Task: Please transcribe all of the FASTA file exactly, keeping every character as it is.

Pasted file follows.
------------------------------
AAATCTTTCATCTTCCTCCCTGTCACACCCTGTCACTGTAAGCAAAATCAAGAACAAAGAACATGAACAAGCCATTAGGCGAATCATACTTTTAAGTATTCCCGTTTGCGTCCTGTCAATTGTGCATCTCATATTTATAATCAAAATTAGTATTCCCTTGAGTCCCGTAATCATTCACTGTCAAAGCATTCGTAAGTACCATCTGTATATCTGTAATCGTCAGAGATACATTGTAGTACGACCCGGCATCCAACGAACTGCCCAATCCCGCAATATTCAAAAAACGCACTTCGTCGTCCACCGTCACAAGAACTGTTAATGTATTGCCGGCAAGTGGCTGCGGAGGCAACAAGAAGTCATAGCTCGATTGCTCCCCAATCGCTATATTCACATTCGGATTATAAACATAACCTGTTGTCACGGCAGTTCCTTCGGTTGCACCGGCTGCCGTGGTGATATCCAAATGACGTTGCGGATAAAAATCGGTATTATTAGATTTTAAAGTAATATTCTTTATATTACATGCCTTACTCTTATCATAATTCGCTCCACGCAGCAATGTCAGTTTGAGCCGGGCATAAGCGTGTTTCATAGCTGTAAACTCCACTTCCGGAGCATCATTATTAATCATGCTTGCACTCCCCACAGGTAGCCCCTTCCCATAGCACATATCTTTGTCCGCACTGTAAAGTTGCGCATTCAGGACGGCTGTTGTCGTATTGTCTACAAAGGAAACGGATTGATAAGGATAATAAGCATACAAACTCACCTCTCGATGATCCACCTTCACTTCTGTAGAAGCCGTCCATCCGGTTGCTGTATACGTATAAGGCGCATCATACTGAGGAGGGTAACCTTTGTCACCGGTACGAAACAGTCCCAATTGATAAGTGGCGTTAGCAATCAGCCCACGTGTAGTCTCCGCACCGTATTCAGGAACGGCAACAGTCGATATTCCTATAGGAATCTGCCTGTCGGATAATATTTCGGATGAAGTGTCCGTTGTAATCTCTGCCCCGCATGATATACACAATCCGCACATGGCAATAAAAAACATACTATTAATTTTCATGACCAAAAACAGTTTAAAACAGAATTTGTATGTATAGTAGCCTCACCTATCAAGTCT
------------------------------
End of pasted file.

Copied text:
AAATCTTTCATCTTCCTCCCTGTCACACCCTGTCACTGTAAGCAAAATCAAGAACAAAGAACATGAACAAGCCATTAGGCGAATCATACTTTTAAGTATTCCCGTTTGCGTCCTGTCAATTGTGCATCTCATATTTATAATCAAAATTAGTATTCCCTTGAGTCCCGTAATCATTCACTGTCAAAGCATTCGTAAGTACCATCTGTATATCTGTAATCGTCAGAGATACATTGTAGTACGACCCGGCATCCAACGAACTGCCCAATCCCGCAATATTCAAAAAACGCACTTCGTCGTCCACCGTCACAAGAACTGTTAATGTATTGCCGGCAAGTGGCTGCGGAGGCAACAAGAAGTCATAGCTCGATTGCTCCCCAATCGCTATATTCACATTCGGATTATAAACATAACCTGTTGTCACGGCAGTTCCTTCGGTTGCACCGGCTGCCGTGGTGATATCCAAATGACGTTGCGGATAAAAATCGGTATTATTAGATTTTAAAGTAATATTCTTTATATTACATGCCTTACTCTTATCATAATTCGCTCCACGCAGCAATGTCAGTTTGAGCCGGGCATAAGCGTGTTTCATAGCTGTAAACTCCACTTCCGGAGCATCATTATTAATCATGCTTGCACTCCCCACAGGTAGCCCCTTCCCATAGCACATATCTTTGTCCGCACTGTAAAGTTGCGCATTCAGGACGGCTGTTGTCGTATTGTCTACAAAGGAAACGGATTGATAAGGATAATAAGCATACAAACTCACCTCTCGATGATCCACCTTCACTTCTGTAGAAGCCGTCCATCCGGTTGCTGTATACGTATAAGGCGCATCATACTGAGGAGGGTAACCTTTGTCACCGGTACGAAACAGTCCCAATTGATAAGTGGCGTTAGCAATCAGCCCACGTGTAGTCTCCGCACCGTATTCAGGAACGGCAACAGTCGATATTCCTATAGGAATCTGCCTGTCGGATAATATTTCGGATGAAGTGTCCGTTGTAATCTCTGCCCCGCATGATATACACAATCCGCACATGGCAATAAAAAACATACTATTAATTTTCATGACCAAAAACAGTTTAAAACAGAATTTGTATGTATAGTAGCCTCACCTATCAAGTCT